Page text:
How You Can Stop Aphids By Understanding Their Interactions With Plants

Aphids On Older Leaves

Aphid colonization on older leaves varies depending on plant type. Growth rate and reproduction are higher on lower leaves compared to upper leaves.

Aphids are major insect pests of many greenhouse-grown horticultural crops, including ornamentals and vegetables. In general, aphids tend to select certain plants and even cultivars over others. Why is that? The primary reason may be attributed to the nutritional quality or nutrient content of plants.


For example, chrysanthemum (Dendranthema x grandiflorum) cultivars may vary in their susceptibility to aphids, such as the green peach aphid (Myzus persicae), primarily due to the nutritional quality of specific cultivars. In fact, the nutritional quality or nutrient content of a plant and cultivar may be strongly correlated with susceptibility, a relationship associated with the concentration of amino acids in plant tissues and attractiveness of plants to aphids. Amino acids are required by insects for growth, development, and reproduction. Aphids feed within the phloem sieve tubes and may select developing leaves of certain cultivars with higher concentrations of amino acids in the phloem.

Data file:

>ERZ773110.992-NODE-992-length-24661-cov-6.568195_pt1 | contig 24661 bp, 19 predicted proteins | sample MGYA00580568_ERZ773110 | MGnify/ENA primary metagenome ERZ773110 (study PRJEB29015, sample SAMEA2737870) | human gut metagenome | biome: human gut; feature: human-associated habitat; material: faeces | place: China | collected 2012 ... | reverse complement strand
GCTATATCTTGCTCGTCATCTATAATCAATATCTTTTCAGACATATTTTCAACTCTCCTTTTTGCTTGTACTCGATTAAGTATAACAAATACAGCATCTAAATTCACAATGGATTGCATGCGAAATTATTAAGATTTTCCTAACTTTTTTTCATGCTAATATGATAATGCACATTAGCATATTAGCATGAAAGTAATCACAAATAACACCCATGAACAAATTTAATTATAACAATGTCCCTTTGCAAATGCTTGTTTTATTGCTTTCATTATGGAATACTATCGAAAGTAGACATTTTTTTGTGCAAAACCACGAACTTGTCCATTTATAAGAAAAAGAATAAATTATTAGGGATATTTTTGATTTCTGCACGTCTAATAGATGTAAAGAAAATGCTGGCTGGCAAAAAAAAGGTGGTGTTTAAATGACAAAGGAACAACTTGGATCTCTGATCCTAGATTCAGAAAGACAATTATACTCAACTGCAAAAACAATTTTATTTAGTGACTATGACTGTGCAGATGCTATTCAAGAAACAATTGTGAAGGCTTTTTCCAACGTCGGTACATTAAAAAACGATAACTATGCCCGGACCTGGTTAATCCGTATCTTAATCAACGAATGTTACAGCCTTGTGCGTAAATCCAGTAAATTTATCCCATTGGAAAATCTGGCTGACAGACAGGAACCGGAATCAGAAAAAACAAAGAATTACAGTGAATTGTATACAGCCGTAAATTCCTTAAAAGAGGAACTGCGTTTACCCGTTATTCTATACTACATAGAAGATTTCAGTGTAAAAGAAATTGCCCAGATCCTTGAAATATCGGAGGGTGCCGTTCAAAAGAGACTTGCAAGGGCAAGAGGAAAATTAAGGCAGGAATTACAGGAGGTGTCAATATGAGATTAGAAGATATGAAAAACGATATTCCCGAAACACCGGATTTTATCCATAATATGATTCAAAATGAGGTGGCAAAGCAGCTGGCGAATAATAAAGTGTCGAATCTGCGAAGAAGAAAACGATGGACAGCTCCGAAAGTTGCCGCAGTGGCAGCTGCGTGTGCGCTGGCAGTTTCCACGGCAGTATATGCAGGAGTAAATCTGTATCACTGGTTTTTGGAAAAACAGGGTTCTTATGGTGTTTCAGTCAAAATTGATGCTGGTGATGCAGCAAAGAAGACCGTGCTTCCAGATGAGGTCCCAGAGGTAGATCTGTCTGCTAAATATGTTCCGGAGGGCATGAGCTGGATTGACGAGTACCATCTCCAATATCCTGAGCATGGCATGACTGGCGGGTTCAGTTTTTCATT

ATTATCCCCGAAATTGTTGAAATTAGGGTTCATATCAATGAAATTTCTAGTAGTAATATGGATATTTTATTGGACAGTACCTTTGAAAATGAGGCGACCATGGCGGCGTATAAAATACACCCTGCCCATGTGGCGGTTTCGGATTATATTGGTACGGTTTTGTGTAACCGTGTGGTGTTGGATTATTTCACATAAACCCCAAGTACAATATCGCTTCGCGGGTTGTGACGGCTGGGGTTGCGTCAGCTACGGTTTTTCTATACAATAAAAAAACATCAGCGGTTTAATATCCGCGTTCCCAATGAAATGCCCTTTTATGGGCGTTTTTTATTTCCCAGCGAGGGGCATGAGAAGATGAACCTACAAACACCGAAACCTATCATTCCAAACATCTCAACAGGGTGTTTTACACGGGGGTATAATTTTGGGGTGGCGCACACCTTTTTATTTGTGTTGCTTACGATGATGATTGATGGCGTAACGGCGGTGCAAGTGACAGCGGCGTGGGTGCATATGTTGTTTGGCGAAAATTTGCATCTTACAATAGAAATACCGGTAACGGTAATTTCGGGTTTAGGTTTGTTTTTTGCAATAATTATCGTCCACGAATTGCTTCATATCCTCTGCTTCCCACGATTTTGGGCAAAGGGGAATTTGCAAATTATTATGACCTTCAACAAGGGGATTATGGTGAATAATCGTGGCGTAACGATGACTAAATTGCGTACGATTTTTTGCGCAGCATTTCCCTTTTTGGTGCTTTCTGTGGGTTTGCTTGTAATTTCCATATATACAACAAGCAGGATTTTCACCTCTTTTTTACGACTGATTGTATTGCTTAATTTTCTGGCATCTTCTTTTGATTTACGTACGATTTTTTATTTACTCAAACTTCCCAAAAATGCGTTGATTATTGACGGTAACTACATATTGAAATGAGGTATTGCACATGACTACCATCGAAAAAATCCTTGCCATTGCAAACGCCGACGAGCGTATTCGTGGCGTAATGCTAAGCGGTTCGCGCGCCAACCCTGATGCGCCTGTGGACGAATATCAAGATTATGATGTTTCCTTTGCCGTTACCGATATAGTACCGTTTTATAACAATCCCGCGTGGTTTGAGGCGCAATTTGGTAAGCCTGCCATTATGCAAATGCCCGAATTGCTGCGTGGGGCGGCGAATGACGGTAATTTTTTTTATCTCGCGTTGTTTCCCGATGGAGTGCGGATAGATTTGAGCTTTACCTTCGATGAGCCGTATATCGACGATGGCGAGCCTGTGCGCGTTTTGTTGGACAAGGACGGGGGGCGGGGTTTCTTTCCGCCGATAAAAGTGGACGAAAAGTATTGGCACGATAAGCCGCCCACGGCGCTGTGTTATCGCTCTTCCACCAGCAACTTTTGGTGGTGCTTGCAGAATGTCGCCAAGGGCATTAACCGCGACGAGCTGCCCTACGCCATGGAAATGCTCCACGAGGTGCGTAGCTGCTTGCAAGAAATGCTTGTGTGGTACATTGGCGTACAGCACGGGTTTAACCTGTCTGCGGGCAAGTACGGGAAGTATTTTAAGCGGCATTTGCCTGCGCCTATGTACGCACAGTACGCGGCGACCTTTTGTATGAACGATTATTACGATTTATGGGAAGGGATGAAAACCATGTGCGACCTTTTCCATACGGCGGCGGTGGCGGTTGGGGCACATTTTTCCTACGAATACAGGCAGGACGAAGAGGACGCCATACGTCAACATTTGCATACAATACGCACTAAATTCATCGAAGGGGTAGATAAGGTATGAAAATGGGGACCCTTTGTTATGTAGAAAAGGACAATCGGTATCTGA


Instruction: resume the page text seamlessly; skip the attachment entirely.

Cultivars That Enhance Aphid Reproduction At Greater Risk

The number of aphids that colonize plants varies depending on cultivar, which is affiliated with nutritional quality or nutrient content. In addition, studies suggest that aphids select plants that are more favorable for reproduction. For example, reports indicate that green peach aphids prefer feeding on certain cultivars in order to enhance reproduction. Furthermore, development time may differ depending on the cultivar fed upon.

Therefore, differences in life span and reproduction may occur in green peach aphid populations when feeding on different chrysanthemum cultivars. In fact, on some chrysanthemum cultivars, the reproductive rate is higher when aphids, including the green peach aphid, feed on the leaf underside than the topside of leaves.